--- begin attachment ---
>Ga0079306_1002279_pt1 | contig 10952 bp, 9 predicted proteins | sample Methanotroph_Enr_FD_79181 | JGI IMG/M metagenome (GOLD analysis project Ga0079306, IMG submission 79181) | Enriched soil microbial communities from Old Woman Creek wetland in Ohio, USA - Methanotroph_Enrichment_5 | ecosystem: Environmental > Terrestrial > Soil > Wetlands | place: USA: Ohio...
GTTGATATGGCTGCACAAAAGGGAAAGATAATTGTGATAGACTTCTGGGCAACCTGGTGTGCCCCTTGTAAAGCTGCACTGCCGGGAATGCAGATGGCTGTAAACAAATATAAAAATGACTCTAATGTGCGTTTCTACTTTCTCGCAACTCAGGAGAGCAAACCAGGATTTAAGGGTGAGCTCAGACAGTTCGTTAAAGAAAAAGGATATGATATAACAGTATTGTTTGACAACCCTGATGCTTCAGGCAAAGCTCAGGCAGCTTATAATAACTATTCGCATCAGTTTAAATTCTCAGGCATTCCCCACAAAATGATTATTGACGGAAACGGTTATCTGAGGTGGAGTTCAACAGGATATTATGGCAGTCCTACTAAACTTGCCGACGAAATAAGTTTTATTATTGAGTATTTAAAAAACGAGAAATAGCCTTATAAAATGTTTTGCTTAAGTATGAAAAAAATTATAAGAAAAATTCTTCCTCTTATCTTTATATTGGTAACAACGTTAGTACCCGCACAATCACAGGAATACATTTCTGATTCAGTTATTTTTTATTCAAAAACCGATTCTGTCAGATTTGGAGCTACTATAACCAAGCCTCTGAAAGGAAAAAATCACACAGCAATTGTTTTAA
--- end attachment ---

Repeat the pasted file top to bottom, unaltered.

>Ga0079306_1002279_pt1 | contig 10952 bp, 9 predicted proteins | sample Methanotroph_Enr_FD_79181 | JGI IMG/M metagenome (GOLD analysis project Ga0079306, IMG submission 79181) | Enriched soil microbial communities from Old Woman Creek wetland in Ohio, USA - Methanotroph_Enrichment_5 | ecosystem: Environmental > Terrestrial > Soil > Wetlands | place: USA: Ohio...
GTTGATATGGCTGCACAAAAGGGAAAGATAATTGTGATAGACTTCTGGGCAACCTGGTGTGCCCCTTGTAAAGCTGCACTGCCGGGAATGCAGATGGCTGTAAACAAATATAAAAATGACTCTAATGTGCGTTTCTACTTTCTCGCAACTCAGGAGAGCAAACCAGGATTTAAGGGTGAGCTCAGACAGTTCGTTAAAGAAAAAGGATATGATATAACAGTATTGTTTGACAACCCTGATGCTTCAGGCAAAGCTCAGGCAGCTTATAATAACTATTCGCATCAGTTTAAATTCTCAGGCATTCCCCACAAAATGATTATTGACGGAAACGGTTATCTGAGGTGGAGTTCAACAGGATATTATGGCAGTCCTACTAAACTTGCCGACGAAATAAGTTTTATTATTGAGTATTTAAAAAACGAGAAATAGCCTTATAAAATGTTTTGCTTAAGTATGAAAAAAATTATAAGAAAAATTCTTCCTCTTATCTTTATATTGGTAACAACGTTAGTACCCGCACAATCACAGGAATACATTTCTGATTCAGTTATTTTTTATTCAAAAACCGATTCTGTCAGATTTGGAGCTACTATAACCAAGCCTCTGAAAGGAAAAAATCACACAGCAATTGTTTTAA